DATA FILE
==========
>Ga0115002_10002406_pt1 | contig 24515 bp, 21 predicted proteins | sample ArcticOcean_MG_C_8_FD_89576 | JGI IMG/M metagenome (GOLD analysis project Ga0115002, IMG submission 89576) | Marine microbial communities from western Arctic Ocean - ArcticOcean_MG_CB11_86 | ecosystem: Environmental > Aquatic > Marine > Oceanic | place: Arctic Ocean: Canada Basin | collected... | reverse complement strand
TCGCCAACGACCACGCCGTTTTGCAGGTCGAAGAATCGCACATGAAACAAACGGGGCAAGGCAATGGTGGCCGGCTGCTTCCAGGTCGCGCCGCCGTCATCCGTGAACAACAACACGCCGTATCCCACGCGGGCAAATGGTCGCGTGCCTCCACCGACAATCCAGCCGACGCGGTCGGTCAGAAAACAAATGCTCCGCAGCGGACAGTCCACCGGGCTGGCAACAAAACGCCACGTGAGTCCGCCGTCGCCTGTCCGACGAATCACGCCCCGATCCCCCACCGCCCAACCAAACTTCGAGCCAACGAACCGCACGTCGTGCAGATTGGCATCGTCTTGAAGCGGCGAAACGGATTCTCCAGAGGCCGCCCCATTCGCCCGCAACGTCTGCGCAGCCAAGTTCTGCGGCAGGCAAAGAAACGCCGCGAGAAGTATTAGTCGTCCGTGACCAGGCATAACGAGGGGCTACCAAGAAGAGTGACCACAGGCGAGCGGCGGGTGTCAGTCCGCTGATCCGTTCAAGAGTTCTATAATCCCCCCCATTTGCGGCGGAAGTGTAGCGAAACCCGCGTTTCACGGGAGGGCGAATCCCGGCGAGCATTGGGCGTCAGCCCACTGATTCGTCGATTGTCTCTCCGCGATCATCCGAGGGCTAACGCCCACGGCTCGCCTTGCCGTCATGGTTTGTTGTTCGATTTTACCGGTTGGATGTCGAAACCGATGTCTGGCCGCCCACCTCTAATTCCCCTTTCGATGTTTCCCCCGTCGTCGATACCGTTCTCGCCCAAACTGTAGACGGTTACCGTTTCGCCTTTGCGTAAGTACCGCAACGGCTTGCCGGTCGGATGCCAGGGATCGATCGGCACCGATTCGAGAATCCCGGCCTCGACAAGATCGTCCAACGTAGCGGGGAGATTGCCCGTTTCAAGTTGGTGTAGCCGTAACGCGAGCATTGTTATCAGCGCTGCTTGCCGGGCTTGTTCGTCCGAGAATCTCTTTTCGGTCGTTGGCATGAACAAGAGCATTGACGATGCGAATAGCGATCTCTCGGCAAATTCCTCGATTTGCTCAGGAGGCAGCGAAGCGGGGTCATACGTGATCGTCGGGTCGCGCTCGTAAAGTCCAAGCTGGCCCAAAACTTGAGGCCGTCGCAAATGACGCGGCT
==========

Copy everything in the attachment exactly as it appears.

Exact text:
>Ga0115002_10002406_pt1 | contig 24515 bp, 21 predicted proteins | sample ArcticOcean_MG_C_8_FD_89576 | JGI IMG/M metagenome (GOLD analysis project Ga0115002, IMG submission 89576) | Marine microbial communities from western Arctic Ocean - ArcticOcean_MG_CB11_86 | ecosystem: Environmental > Aquatic > Marine > Oceanic | place: Arctic Ocean: Canada Basin | collected... | reverse complement strand
TCGCCAACGACCACGCCGTTTTGCAGGTCGAAGAATCGCACATGAAACAAACGGGGCAAGGCAATGGTGGCCGGCTGCTTCCAGGTCGCGCCGCCGTCATCCGTGAACAACAACACGCCGTATCCCACGCGGGCAAATGGTCGCGTGCCTCCACCGACAATCCAGCCGACGCGGTCGGTCAGAAAACAAATGCTCCGCAGCGGACAGTCCACCGGGCTGGCAACAAAACGCCACGTGAGTCCGCCGTCGCCTGTCCGACGAATCACGCCCCGATCCCCCACCGCCCAACCAAACTTCGAGCCAACGAACCGCACGTCGTGCAGATTGGCATCGTCTTGAAGCGGCGAAACGGATTCTCCAGAGGCCGCCCCATTCGCCCGCAACGTCTGCGCAGCCAAGTTCTGCGGCAGGCAAAGAAACGCCGCGAGAAGTATTAGTCGTCCGTGACCAGGCATAACGAGGGGCTACCAAGAAGAGTGACCACAGGCGAGCGGCGGGTGTCAGTCCGCTGATCCGTTCAAGAGTTCTATAATCCCCCCCATTTGCGGCGGAAGTGTAGCGAAACCCGCGTTTCACGGGAGGGCGAATCCCGGCGAGCATTGGGCGTCAGCCCACTGATTCGTCGATTGTCTCTCCGCGATCATCCGAGGGCTAACGCCCACGGCTCGCCTTGCCGTCATGGTTTGTTGTTCGATTTTACCGGTTGGATGTCGAAACCGATGTCTGGCCGCCCACCTCTAATTCCCCTTTCGATGTTTCCCCCGTCGTCGATACCGTTCTCGCCCAAACTGTAGACGGTTACCGTTTCGCCTTTGCGTAAGTACCGCAACGGCTTGCCGGTCGGATGCCAGGGATCGATCGGCACCGATTCGAGAATCCCGGCCTCGACAAGATCGTCCAACGTAGCGGGGAGATTGCCCGTTTCAAGTTGGTGTAGCCGTAACGCGAGCATTGTTATCAGCGCTGCTTGCCGGGCTTGTTCGTCCGAGAATCTCTTTTCGGTCGTTGGCATGAACAAGAGCATTGACGATGCGAATAGCGATCTCTCGGCAAATTCCTCGATTTGCTCAGGAGGCAGCGAAGCGGGGTCATACGTGATCGTCGGGTCGCGCTCGTAAAGTCCAAGCTGGCCCAAAACTTGAGGCCGTCGCAAATGACGCGGCT